AdvisorsLeung, MT
McPherson, DB
 
DegreeMaster of Philosophy
 
SubjectHearing impaired children.
Reading - Ability testing.
 
Dept/ProgramSpeech and Hearing Sciences
 
DOIhttp://dx.doi.org/10.5353/th_b4723357
 
DC FieldValue
dc.contributor.advisorLeung, MT
 
dc.contributor.advisorMcPherson, DB
 
dc.contributor.authorCheung, Ka-yan, Winnie.
 
dc.contributor.author張嘉恩
 
dc.date.hkucongregation2011
 
dc.date.issued2011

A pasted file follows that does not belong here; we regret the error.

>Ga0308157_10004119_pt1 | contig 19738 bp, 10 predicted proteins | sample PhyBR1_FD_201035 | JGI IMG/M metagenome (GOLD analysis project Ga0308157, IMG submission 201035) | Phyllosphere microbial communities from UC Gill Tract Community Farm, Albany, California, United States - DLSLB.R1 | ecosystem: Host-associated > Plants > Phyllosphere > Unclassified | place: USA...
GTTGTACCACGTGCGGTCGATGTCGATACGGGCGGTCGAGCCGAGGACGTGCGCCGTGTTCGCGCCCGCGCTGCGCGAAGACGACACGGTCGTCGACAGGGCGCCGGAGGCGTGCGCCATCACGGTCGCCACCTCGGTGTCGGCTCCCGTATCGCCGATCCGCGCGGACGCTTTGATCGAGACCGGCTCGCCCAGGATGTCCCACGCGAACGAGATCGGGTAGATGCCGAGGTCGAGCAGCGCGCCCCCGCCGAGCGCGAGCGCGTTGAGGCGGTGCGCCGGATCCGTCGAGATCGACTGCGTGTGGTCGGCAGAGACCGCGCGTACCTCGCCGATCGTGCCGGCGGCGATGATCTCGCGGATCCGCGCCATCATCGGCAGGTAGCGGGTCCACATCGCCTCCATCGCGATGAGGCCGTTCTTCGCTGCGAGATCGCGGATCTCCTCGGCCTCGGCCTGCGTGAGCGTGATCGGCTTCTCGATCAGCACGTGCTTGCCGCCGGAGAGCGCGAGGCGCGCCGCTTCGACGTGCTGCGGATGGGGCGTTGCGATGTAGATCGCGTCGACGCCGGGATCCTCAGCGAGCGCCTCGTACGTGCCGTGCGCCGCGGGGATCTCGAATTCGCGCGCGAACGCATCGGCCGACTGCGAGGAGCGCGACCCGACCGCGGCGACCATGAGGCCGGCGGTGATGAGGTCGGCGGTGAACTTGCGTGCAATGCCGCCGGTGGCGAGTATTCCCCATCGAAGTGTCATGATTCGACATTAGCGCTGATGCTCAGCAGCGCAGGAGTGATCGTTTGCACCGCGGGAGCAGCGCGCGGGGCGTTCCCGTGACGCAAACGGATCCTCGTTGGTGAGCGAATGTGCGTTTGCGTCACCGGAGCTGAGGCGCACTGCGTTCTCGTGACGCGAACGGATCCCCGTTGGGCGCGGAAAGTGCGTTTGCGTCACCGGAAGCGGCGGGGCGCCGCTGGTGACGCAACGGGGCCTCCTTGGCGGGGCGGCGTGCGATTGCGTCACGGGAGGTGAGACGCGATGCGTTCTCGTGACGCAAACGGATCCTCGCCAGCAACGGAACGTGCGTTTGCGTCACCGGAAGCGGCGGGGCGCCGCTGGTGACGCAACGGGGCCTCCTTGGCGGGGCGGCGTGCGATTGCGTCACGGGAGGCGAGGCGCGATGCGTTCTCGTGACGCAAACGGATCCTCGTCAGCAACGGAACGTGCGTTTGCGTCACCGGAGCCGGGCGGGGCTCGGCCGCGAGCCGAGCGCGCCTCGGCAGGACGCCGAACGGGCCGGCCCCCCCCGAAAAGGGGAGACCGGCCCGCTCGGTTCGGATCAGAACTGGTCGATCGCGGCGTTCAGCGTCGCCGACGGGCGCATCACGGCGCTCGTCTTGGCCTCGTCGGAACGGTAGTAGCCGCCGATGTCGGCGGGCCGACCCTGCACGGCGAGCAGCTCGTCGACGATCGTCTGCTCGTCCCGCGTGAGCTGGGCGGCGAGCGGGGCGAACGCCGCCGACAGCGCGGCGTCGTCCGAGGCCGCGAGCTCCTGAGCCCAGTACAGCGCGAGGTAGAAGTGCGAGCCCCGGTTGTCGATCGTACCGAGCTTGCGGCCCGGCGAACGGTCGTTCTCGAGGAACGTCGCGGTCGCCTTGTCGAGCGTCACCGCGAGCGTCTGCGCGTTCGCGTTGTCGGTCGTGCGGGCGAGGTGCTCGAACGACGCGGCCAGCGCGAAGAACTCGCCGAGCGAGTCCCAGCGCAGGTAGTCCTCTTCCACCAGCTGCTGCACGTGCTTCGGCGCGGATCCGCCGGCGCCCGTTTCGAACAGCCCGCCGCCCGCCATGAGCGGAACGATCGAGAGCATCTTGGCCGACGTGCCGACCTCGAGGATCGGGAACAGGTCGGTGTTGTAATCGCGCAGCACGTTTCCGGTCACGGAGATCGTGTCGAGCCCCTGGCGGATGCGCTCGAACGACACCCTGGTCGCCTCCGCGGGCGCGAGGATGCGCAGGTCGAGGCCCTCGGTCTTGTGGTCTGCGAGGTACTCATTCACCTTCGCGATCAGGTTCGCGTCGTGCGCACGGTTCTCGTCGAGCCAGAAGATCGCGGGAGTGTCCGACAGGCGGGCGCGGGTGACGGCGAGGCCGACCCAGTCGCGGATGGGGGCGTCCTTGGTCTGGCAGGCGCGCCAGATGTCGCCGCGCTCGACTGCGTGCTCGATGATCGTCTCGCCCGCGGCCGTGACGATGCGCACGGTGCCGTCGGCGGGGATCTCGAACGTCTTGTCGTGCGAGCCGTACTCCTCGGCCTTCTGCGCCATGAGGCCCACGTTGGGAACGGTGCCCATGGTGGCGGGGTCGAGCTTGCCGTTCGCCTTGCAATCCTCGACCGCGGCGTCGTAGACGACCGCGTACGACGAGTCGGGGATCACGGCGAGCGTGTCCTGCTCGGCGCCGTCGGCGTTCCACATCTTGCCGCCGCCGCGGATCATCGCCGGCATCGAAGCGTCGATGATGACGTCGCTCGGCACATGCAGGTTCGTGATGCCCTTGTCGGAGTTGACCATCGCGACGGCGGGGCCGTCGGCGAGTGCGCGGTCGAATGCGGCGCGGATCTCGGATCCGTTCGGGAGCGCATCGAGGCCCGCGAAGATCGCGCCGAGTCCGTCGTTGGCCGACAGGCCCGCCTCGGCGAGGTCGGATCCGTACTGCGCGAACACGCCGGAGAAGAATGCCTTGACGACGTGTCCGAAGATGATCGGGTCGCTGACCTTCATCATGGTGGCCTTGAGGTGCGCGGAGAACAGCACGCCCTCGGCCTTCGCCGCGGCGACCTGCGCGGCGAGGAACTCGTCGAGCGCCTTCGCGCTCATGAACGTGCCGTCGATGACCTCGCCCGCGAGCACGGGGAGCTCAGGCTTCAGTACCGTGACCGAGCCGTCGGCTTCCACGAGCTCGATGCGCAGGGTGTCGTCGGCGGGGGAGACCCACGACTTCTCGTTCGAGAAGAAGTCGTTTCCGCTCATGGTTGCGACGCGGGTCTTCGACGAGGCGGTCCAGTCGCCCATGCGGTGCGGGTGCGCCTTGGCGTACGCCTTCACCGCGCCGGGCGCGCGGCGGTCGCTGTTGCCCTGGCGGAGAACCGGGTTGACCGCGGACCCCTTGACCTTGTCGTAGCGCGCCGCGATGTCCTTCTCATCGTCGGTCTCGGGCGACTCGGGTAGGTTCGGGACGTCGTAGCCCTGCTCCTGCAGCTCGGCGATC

dc.description.abstractIn Western countries, there are around 8-10% of school age children suffering from mild to moderate reading difficulties. Similarly, in Hong Kong the prevalence of reading difficulties among school age children was found to be 9.7- 12%. An understanding of the mechanisms involved in reading helps us to determine the skills necessary for successful reading. The Phonological Mediation Hypothesis (PMH), which claims that phonological recoding is a necessary phase during lexical access, is widely known for its postulation that phonological awareness would be a significant prognostic indicator of reading development. Theoretically, individuals who have difficulties in phonological recoding during lexical access should also encounter reading difficulties. Good readers with hearing impairment are, therefore, considered as counter examples of PMH. If the above prediction of PHM is true, skilled readers with hearing impairment should have the ability to develop an intact phonological representation and hence are more capable of phonological recoding. In this study, the reading behaviors of children with hearing impairment (HI), that of their reading level matched (RL) and that of their chronological age matched (CA) controls were compared in three tasks—an auditory perceptual task of onset rime awareness (TAPOR); a synonym decision task (SDT); and a homophone decision task (HDT). The results for TAPOR showed that auditory perceptual ability (APOR) accounted for 49% of the variance in the reading ability of children with hearing impairment. In addition, results of cross group comparisons on the scores in TAPOR demonstrated a possible causal relationship between APOR and reading ability in subjects with hearing impairment. On the other hand, SDT and HDT results indicated a significant preference for orthographic foils in RL and HI subjects with low reading ability. An increasing tendency to choose synonyms or homophones, and a decreasing tendency to use orthographic distractors was observed across subject groups with Primary 1, Primary 2 and Primary 6 reading abilities. A similar but delayed pattern of change in preference for distractors was observed in HI subjects. The results only partially agree with PMH. An alternative hypothesis—the Psycholinguistic Grain Size Theory (PGST) — might be a better model to explain the observed results. With reference to the results of TAPOR, the correlation between reading ability and auditory perceptual ability could be explained in terms of the ‘availability problem’ postulated in this latter model. In the same way, the early emergence of orthographic effect in almost all subjects except CA controls and the late emergence of a number of reading strategies operating at different levels of grain size can be better explained by ‘consistency problems’ and ‘granularity problems’ proposed in PGST. These findings are considered, and directions for further studies are outlined.